Joseph Anton: A Memoir
by Salman Rushdie
Publisher: Random House Publishing Group (20120918)
Controversial Mumbai-born writer Salman Rushdie‘s new book Joseph Anton: A Memoir is an autobiographical account of what happened before, during, and after the infamous fatwa that was put on his life. (According to the Ayatollah Khomeini, Rushdie’s novel The Satanic Verses was blasphemous, “against Islam, the Prophet and the Quran.”)
The book’s title refers to the pseudonym Rushdie used while in hiding
The book, published by Jonathan Cape, will be released on 18 September, and a BBC documentary on his ordeal at the time will be telecast the next day, according to The Sunday Times
This week’s New Yorker features a lengthy excerpt from the new book:
1989Afterward, when the world was exploding around him, he felt annoyed with himself for having forgotten the name of the BBC reporter who told him that his old life was over and a new, darker existence was about to begin. She called him at home, on his private line, without explaining how she got the number. “How does it feel,” she asked him, “to know that you have just been sentenced to death by Ayatollah Khomeini?” It was a sunny Tuesday in London, but the question shut out the light. This is what he said, without really knowing what he was saying: “It doesn’t feel good.” This is what he thought: I’m a dead man. He wondered how many days he had left, and guessed that the answer was probably a single-digit number. He hung up the telephone and ran down the stairs from his workroom, at the top of the narrow Islington row house where he lived. The living-room windows had wooden shutters and, absurdly, he closed and barred them. Then he locked the front door.…He was a new self now. He was the person in the eye of the storm, no longer the Salmanhis friends knew but the Rushdie who was the author of “Satanic Verses,” a title that had been subtly distorted by the omission of the initial “The.” “The Satanic Verses” was a novel. “Satanic Verses” were verses that were satanic, and he was their satanic author. How easy it was to erase a man’s past and to construct a new version of him, an overwhelming version, against which it seemed impossible to fight.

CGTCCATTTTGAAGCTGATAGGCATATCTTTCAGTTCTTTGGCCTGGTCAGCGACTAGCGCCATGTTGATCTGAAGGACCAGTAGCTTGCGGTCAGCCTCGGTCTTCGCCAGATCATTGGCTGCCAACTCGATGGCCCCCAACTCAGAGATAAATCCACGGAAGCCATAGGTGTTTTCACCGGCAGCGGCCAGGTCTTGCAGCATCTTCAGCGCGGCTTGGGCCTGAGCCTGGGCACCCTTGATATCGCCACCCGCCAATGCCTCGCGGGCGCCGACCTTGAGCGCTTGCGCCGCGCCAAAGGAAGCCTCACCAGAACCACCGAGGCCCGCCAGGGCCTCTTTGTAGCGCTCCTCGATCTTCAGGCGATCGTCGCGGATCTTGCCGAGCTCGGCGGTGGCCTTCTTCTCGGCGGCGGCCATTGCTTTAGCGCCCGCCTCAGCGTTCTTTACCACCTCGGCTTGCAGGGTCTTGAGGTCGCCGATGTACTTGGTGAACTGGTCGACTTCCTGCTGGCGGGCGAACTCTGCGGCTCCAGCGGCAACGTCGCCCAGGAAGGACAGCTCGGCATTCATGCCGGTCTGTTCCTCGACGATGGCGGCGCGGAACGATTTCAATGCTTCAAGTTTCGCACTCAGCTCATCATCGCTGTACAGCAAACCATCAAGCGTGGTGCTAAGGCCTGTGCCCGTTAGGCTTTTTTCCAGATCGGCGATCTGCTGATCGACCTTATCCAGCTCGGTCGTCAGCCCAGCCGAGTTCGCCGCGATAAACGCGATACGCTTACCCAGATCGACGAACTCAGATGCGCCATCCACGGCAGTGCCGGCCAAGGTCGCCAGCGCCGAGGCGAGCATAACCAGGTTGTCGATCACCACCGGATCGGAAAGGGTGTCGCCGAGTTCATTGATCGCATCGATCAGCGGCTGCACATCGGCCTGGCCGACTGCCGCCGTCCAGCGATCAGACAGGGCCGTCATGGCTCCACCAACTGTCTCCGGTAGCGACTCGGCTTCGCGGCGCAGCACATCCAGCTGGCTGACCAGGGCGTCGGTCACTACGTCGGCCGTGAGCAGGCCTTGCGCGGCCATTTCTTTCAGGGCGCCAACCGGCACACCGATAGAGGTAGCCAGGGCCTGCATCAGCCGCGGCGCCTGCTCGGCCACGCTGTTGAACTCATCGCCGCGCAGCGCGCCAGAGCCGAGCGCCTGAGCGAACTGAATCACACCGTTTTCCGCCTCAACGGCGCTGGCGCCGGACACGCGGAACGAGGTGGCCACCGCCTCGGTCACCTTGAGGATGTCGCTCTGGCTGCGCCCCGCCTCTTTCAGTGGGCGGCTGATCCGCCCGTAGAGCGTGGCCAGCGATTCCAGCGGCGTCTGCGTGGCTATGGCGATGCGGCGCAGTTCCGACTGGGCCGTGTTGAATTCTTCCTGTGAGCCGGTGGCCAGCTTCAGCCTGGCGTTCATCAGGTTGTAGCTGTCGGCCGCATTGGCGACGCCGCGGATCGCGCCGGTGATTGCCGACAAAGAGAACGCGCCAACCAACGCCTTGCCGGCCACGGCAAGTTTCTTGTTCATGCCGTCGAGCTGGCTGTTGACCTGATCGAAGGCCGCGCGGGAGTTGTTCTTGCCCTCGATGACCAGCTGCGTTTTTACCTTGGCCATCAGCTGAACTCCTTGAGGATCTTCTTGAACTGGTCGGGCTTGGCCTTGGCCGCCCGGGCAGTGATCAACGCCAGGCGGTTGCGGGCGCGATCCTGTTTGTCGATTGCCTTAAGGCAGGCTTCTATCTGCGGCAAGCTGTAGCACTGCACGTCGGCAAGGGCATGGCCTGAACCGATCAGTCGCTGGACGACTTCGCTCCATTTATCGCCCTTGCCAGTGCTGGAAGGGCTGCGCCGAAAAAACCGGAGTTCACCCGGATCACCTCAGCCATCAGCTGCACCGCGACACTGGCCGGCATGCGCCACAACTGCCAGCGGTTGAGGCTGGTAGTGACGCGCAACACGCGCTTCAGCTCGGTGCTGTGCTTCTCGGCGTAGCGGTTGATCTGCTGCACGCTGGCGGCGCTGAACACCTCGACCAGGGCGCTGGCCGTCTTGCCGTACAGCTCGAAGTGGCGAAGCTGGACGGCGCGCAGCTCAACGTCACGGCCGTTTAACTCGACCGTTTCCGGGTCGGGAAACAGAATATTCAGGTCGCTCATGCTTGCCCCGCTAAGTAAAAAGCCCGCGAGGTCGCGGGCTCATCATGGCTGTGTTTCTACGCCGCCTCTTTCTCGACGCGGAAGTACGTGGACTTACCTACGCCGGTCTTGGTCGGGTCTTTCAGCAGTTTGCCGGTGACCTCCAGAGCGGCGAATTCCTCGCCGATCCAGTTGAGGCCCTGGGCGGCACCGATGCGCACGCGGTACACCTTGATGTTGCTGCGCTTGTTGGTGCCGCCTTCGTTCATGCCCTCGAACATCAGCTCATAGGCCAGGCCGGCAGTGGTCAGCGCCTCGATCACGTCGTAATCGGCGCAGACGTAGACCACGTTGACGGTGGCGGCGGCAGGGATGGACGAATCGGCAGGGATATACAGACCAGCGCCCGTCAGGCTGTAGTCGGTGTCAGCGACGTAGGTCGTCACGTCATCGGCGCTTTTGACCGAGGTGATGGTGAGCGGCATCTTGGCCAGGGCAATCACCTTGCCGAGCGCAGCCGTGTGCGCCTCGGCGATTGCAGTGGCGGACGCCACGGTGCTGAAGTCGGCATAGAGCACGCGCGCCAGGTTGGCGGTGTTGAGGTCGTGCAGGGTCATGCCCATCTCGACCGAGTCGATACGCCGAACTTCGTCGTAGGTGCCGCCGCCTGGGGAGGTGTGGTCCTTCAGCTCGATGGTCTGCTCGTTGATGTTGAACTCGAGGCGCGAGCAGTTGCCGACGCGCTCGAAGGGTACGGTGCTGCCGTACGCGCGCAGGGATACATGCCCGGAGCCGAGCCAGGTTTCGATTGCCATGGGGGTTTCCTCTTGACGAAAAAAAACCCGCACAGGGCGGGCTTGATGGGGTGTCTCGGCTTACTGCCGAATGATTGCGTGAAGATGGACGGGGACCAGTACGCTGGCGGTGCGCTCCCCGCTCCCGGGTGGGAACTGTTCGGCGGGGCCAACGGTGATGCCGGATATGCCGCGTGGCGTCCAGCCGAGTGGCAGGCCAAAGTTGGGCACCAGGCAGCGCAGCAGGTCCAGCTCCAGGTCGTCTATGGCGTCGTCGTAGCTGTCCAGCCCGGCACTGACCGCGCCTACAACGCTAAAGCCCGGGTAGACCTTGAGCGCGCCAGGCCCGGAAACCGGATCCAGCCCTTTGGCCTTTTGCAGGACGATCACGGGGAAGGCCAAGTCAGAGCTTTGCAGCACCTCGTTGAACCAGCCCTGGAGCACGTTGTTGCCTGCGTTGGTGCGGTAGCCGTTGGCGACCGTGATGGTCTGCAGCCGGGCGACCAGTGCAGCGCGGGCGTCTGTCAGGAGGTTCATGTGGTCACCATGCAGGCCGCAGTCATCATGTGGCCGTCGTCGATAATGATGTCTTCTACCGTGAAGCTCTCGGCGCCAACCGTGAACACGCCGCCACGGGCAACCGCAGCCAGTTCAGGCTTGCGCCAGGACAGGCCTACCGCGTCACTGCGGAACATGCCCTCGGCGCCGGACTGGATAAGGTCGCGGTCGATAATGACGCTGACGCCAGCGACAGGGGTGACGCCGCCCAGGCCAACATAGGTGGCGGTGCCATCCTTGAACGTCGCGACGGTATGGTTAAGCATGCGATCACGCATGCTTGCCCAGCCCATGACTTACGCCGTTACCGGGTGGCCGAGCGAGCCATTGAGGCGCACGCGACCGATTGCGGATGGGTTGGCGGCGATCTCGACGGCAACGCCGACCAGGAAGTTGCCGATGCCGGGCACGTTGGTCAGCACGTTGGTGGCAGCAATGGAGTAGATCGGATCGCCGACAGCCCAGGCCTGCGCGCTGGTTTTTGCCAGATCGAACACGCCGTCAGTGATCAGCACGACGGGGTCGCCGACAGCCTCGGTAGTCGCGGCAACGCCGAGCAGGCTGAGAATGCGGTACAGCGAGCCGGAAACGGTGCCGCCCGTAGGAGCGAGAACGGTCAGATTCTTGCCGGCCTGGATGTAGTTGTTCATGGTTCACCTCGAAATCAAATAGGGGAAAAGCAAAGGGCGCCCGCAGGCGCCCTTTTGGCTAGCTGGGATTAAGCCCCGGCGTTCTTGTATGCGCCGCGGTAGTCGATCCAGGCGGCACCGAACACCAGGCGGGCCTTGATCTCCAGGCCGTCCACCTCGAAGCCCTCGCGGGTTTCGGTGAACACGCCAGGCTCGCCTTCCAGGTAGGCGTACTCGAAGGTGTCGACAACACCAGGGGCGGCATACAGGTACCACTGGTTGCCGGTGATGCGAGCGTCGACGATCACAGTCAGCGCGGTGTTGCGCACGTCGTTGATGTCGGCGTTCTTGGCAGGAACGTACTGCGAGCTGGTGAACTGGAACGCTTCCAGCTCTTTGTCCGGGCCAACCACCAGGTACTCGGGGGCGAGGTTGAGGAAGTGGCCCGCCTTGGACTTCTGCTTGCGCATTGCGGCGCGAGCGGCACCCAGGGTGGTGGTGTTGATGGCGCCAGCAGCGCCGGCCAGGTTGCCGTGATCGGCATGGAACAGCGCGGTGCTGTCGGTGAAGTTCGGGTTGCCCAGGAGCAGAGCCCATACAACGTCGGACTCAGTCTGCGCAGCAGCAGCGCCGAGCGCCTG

Interesting to see the story written in third person.
Anyway, I can’t wait to read this. You want to see the miserable depths religious fanatics will go to when their beliefs are criticized? Look no further than this. Rushdie experienced it all, against his will.
Twenty years ago, novelist Salman Rushdie was a wanted man with a million pound bounty on his head. His novel, The Satanic Verses, had sparked riots across the Muslim world. The ailing religious leader of Iran, the Ayatollah Khomeini, had invoked a little-known religious opinion - a fatwa - and effectively sentenced Rushdie to death. Never before had a novel created an international diplomatic crisis on such a scale, and never before had a foreign Government publicly called for the killing of a private citizen of another country.
This film looks back on the extraordinary events which followed the publication of the book and the ten year campaign to get the fatwa lifted. Interviews with Rushdie's friends and family and testimony from leaders of Britain's Muslim community and the Government reveal the inside story of the affair. Rushdie himself was forced into hiding for nearly ten years.